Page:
In some of Chicago’s troubled neighborhoods, boys may join gangs at a young age. For many, it’s a road fraught with violence, reports NPR in the second in a series. A group called Becoming a Man (BAM) is working on getting to those youngsters before they’re drawn into gang life or drop out of school.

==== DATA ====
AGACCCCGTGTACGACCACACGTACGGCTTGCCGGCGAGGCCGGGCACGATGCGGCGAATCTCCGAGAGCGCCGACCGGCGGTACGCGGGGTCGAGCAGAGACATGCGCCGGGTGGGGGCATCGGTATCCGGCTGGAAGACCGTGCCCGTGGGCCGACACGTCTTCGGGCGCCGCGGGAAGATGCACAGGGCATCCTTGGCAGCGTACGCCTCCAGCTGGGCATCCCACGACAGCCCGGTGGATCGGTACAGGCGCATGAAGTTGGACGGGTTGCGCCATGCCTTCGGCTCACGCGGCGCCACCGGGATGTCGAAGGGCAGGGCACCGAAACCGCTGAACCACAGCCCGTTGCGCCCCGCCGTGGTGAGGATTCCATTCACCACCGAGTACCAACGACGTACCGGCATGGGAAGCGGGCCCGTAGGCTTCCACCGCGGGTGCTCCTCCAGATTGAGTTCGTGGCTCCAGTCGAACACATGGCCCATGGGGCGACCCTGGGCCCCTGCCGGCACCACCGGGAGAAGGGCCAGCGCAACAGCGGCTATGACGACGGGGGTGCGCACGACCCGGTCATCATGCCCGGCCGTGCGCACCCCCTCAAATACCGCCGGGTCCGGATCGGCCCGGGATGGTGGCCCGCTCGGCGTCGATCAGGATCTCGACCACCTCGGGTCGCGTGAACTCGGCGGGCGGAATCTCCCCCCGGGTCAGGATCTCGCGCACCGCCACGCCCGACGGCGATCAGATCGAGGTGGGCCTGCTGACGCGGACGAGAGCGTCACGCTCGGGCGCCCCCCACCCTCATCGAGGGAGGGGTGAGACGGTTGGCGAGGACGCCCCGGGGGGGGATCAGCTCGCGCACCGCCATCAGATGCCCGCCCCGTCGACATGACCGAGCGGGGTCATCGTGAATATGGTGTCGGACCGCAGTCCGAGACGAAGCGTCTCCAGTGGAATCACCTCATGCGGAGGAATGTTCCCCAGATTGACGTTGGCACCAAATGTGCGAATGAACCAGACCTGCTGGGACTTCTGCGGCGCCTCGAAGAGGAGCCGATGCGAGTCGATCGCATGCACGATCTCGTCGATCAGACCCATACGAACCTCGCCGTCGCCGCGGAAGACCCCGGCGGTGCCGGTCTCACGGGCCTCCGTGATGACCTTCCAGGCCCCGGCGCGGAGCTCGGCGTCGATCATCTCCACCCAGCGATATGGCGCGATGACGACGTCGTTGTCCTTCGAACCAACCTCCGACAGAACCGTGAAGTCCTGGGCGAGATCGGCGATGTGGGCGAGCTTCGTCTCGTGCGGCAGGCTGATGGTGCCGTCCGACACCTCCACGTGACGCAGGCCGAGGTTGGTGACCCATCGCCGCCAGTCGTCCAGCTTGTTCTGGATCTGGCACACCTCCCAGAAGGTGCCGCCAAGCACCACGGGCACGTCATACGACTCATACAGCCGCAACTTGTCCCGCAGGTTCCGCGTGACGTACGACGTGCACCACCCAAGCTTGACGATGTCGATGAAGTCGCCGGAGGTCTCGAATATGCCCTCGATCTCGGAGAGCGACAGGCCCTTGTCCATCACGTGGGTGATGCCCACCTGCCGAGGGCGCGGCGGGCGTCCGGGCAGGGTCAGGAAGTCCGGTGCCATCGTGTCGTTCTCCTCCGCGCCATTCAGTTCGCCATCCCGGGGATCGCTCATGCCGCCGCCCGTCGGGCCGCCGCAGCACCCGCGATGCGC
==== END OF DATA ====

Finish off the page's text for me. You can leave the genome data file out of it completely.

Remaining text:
Tony DiVittorio, a 42-year-old, muscular and tattooed social worker, created BAM in 2003 to mentor boys. He says young males are often more likely than females to be victims or perpetrators of violent crime. BAM operates in 16 public high schools and elementary schools. The students are often at risk of failing, have behavior problems or have no positive male role models in their lives. BAM counselors conduct clinical assessments, provide individual counseling if needed and consult with teachers. The curriculum is built around core principles like integrity, accountability, and positive ways to express anger. The University of Chicago Crime Lab is evaluating BAM and other programs designed to curb violence. Co-director Harold Pollack says BAM, at a cost of about $1,000 per student, is promising.